If you’re only going to win one race you may as well make it Monaco, right? It’s been done. Oliver Panis took an unlikely win for Ligier in 1996 – in a race that only three cars finished – whilst fellow Frenchman Jean-Pierre Beltoise also took his sole F1 triumph at a wet Monaco in 1972. Yet another Frenchman, Maurice Trintignant, went one step further: he took two career F1 wins, both of them at Monaco, in 1955 and ’58. Jarno Trulli took his only win to date at the principality in 2003, and with his move down the grid to Lotus looks likely to join the Monaco-only winners club. Honestly though, it’s not a bad club.

Alongside its success stories the tight, twisty nature of the Monaco track has naturally produced plenty of losers down the years too. As well as Senna’s infamous mistake in 1988 there have been several other notable Monaco crashes.

In 1955 Alberto Ascari crashed out of the race and in to the harbour. Amazingly the Italian was able to escape his car and resurface unharmed. But, in a cruel twist of fate, Ascari was killed in a testing crash less than a week later.

http://www.youtube.com/watch?v=vtxrp52PeDE

James Hunt took street fighting a bit too literally in 1975. He exited the race after a collision with Patrick Depallier and almost had a scuffle with one of the marshals who came to the aid of his stricken Hesketh car.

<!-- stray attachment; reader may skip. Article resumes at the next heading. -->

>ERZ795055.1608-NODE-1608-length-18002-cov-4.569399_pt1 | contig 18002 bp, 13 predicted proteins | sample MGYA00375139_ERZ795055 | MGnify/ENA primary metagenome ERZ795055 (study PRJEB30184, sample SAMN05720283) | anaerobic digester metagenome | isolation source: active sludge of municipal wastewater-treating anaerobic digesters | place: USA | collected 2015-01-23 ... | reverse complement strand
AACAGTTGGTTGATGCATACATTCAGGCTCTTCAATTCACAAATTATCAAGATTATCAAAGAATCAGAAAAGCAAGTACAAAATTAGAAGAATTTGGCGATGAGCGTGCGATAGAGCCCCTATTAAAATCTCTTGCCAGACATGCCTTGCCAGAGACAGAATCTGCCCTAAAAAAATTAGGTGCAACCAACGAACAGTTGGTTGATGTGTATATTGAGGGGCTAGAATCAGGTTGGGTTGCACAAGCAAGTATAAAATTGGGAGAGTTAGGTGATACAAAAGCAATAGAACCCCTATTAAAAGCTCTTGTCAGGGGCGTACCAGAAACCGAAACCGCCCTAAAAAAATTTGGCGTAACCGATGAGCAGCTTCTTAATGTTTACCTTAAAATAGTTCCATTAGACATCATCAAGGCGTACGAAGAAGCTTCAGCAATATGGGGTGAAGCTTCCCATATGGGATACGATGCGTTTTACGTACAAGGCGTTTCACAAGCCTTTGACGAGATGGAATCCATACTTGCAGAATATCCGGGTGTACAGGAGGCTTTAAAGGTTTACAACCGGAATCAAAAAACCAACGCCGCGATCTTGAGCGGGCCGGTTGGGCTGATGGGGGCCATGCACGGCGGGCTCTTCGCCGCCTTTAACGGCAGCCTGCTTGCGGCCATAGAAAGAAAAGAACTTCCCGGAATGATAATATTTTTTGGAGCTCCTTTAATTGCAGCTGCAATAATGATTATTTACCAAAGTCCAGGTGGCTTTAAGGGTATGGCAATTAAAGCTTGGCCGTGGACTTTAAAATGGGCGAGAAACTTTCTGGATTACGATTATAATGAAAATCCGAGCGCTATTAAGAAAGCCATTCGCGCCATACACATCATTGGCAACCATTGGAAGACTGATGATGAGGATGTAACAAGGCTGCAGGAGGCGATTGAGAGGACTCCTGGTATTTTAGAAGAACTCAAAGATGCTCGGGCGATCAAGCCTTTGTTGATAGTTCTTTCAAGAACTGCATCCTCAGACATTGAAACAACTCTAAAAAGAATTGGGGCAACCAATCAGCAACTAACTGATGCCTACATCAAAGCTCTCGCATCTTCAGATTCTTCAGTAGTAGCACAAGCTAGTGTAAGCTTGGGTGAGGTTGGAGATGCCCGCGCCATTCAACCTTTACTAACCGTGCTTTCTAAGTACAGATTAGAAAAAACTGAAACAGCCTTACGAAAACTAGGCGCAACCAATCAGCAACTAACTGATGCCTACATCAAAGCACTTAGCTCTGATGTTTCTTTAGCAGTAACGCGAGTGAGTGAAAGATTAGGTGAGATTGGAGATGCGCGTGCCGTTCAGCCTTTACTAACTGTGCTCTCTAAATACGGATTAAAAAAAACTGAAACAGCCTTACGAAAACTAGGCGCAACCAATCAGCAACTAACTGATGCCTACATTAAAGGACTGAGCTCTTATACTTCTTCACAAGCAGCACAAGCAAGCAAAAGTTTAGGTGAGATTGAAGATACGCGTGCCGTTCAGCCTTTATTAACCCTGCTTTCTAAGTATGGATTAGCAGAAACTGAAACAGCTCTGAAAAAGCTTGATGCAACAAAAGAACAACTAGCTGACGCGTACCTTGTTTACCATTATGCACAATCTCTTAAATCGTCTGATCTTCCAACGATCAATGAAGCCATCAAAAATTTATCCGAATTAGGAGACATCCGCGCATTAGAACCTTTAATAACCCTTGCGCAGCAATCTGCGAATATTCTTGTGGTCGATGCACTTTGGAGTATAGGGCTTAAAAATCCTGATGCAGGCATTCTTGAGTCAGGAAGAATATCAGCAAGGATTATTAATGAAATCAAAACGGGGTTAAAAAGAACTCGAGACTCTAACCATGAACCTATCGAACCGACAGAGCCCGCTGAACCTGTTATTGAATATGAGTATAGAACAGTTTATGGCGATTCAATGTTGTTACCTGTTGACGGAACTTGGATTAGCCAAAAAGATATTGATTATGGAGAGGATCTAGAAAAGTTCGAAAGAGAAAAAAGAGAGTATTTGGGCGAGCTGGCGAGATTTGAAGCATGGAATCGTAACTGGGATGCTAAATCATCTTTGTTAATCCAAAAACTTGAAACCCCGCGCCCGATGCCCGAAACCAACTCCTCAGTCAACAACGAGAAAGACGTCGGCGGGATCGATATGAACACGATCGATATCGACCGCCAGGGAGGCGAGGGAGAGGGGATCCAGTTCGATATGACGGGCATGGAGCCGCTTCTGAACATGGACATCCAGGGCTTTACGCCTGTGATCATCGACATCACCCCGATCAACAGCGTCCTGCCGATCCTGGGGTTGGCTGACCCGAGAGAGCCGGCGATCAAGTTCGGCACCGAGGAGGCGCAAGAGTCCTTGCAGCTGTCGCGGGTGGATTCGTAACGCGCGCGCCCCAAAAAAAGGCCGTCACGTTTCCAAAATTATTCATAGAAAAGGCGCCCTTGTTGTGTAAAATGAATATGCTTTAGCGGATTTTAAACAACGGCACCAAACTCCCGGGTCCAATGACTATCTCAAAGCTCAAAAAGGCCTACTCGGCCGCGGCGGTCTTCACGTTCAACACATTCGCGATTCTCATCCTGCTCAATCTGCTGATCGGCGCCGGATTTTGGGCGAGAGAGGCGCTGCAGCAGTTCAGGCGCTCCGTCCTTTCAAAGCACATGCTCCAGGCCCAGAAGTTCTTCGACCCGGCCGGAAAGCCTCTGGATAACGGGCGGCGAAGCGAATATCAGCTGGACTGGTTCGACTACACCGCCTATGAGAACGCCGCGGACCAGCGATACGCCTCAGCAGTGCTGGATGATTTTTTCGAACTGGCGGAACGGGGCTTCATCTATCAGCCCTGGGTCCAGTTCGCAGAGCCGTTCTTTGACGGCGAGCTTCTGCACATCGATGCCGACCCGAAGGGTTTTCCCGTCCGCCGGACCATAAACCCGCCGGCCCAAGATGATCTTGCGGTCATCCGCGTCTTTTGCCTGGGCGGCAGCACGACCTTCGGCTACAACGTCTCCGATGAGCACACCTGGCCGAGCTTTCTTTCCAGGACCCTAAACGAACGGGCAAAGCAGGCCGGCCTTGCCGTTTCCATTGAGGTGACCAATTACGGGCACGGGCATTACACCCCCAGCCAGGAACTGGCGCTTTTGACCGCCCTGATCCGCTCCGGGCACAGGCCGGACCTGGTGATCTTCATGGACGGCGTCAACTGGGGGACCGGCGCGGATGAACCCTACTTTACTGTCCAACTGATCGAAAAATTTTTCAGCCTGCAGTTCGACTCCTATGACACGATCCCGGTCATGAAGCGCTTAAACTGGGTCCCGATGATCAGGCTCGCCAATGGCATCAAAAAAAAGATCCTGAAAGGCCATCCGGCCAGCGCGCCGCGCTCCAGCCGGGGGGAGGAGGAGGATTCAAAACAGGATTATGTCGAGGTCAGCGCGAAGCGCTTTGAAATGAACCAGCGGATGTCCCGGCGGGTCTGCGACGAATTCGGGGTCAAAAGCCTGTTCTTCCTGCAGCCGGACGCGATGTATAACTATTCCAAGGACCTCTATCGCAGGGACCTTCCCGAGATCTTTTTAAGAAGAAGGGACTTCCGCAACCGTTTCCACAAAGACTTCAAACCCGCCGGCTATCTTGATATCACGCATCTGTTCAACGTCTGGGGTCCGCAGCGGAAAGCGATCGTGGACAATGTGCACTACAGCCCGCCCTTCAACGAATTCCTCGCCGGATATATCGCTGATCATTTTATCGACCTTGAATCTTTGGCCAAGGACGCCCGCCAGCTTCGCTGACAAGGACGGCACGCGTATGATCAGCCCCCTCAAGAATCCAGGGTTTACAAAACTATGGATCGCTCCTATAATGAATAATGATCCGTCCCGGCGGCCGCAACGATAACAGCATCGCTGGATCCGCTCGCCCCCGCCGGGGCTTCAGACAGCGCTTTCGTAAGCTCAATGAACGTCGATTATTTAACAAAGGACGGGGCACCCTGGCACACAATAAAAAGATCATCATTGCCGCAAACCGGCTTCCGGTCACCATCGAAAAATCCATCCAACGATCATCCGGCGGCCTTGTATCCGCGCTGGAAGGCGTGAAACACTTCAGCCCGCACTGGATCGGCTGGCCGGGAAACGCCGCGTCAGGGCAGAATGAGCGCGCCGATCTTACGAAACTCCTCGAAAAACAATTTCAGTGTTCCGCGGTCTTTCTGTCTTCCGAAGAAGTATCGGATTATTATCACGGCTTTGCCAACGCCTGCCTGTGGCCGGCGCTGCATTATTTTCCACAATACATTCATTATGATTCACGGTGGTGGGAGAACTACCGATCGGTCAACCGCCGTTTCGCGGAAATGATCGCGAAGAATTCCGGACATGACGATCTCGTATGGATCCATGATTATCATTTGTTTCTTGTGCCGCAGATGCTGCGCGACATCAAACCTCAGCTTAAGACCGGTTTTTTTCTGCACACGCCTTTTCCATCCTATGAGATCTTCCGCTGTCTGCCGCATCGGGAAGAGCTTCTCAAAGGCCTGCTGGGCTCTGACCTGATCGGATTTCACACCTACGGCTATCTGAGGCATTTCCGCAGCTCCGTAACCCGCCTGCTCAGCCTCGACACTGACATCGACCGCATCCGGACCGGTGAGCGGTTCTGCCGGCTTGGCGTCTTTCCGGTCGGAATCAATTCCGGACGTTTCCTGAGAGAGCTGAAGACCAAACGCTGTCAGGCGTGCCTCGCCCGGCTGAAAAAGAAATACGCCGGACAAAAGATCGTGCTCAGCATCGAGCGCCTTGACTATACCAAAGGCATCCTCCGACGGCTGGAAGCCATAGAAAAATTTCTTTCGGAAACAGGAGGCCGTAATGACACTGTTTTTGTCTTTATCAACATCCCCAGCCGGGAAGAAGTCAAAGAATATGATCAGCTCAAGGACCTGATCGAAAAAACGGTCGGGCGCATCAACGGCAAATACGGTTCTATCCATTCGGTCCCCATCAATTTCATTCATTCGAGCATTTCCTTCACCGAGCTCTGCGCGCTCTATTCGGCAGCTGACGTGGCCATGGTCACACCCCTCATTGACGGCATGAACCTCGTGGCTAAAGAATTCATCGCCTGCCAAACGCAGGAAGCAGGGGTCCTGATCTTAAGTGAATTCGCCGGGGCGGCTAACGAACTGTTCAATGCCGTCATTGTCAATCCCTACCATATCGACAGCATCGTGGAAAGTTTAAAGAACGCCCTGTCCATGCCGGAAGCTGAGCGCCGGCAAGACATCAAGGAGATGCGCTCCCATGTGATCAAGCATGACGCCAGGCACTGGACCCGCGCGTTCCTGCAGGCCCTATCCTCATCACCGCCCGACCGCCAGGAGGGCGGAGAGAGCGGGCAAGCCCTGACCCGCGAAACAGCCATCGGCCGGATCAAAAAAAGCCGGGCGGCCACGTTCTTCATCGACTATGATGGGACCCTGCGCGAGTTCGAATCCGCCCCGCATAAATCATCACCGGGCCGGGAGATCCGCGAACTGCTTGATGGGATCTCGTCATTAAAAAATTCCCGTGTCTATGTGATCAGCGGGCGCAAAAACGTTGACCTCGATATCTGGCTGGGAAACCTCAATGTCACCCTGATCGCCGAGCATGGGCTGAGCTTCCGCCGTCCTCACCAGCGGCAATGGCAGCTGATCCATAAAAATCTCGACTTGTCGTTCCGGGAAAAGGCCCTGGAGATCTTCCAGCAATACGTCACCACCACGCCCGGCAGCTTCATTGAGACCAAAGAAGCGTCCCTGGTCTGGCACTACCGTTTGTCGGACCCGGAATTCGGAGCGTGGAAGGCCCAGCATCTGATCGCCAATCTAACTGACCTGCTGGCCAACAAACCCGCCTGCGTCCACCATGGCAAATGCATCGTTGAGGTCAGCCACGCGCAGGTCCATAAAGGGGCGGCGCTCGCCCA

Another Brit, Martin Brundle, had a huge crash in qualifying in 1984, but was able to return to the pits and jump in the spare car. He was all set to go out and try for a better lap, but had a question for boss Ken Tyrrell before he did so: “which way do I turn when I leave the pits?” Brundle didn’t even know what circuit he was at and the team quickly switched off his engine.

In 1985 Nelson Piquet and Ricardo Patrese had a spectacular coming together in to Saint Devote when the Brazilian tried to pass but was squeezed by Patrese. Two years later a huge crash occurred in practice, as Ferrari’s Michele Alboreto tried to pass a slowing Christian Danner through the Beau Rivage corner. The gap was too tight, Danner clipped Alboreto’s rear wheel and sent the Italian in to the barriers. The Ferrari exploded in to a spectacular fireball, but luckily Alboreto escaped unharmed, and even managed third place in the race. No such luck for Danner though: he was excluded from the rest of the event.

http://www.youtube.com/watch?v=FL9GRMtQ_jk

There have been plenty of big ones in the recent past too.  In 2003 Jenson Button crashed exiting the tunnel, flying straight in to the barriers at the chicane at almost full speed. The Briton missed the grand prix with concussion. Alex Wurz had a similar accident in a Benetton in 1998.

In 2004 Takuma Sato’s engine blew and Giancarlo Fisichella’s Sauber rolled in to the barriers in the ensuing chaos. A year later Ralf Schumacher clipped the inside wall at Tabac during qualifying and slammed in to the guardrail on the other side of the track. Ouch.

We think you’ll all agree that Monaco is a classic; a relic of F1’s past that still manages to captivate and thrill racing fans across the globe. It’s an iconic event, one that people who’ve never watched a grand prix know all about, and a tremendous challenge for both the teams and drivers. That’s Badger’s look at some – and it is just some – of the classics from Monaco’s past complete. Whilst you’re in the Monaco mood, why not check out this week’s Badgerometer, which tackles the difficult issue of the top five races in the principality.